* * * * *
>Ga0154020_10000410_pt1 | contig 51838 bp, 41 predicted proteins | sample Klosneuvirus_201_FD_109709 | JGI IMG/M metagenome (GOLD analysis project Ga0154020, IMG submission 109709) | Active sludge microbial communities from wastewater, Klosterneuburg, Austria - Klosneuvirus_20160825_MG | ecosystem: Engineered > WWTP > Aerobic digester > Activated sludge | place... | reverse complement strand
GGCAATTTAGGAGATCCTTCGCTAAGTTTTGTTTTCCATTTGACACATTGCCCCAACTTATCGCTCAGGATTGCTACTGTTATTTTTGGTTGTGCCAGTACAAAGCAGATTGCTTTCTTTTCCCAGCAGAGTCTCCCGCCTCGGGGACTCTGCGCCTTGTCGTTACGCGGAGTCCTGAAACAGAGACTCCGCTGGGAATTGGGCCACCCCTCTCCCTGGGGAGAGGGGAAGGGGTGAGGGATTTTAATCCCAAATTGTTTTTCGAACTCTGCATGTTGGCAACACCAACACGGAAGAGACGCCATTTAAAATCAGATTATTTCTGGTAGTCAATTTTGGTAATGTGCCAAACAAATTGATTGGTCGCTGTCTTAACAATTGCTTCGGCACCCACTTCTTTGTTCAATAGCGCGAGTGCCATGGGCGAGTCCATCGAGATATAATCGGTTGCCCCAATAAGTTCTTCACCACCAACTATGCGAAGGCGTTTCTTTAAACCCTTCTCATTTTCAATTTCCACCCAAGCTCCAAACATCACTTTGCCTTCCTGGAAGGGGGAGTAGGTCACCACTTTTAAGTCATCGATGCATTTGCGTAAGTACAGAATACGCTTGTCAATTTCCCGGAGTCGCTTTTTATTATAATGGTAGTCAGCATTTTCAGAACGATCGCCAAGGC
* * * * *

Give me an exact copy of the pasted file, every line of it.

>Ga0154020_10000410_pt1 | contig 51838 bp, 41 predicted proteins | sample Klosneuvirus_201_FD_109709 | JGI IMG/M metagenome (GOLD analysis project Ga0154020, IMG submission 109709) | Active sludge microbial communities from wastewater, Klosterneuburg, Austria - Klosneuvirus_20160825_MG | ecosystem: Engineered > WWTP > Aerobic digester > Activated sludge | place... | reverse complement strand
GGCAATTTAGGAGATCCTTCGCTAAGTTTTGTTTTCCATTTGACACATTGCCCCAACTTATCGCTCAGGATTGCTACTGTTATTTTTGGTTGTGCCAGTACAAAGCAGATTGCTTTCTTTTCCCAGCAGAGTCTCCCGCCTCGGGGACTCTGCGCCTTGTCGTTACGCGGAGTCCTGAAACAGAGACTCCGCTGGGAATTGGGCCACCCCTCTCCCTGGGGAGAGGGGAAGGGGTGAGGGATTTTAATCCCAAATTGTTTTTCGAACTCTGCATGTTGGCAACACCAACACGGAAGAGACGCCATTTAAAATCAGATTATTTCTGGTAGTCAATTTTGGTAATGTGCCAAACAAATTGATTGGTCGCTGTCTTAACAATTGCTTCGGCACCCACTTCTTTGTTCAATAGCGCGAGTGCCATGGGCGAGTCCATCGAGATATAATCGGTTGCCCCAATAAGTTCTTCACCACCAACTATGCGAAGGCGTTTCTTTAAACCCTTCTCATTTTCAATTTCCACCCAAGCTCCAAACATCACTTTGCCTTCCTGGAAGGGGGAGTAGGTCACCACTTTTAAGTCATCGATGCATTTGCGTAAGTACAGAATACGCTTGTCAATTTCCCGGAGTCGCTTTTTATTATAATGGTAGTCAGCATTTTCAGAACGATCGCCAAGGC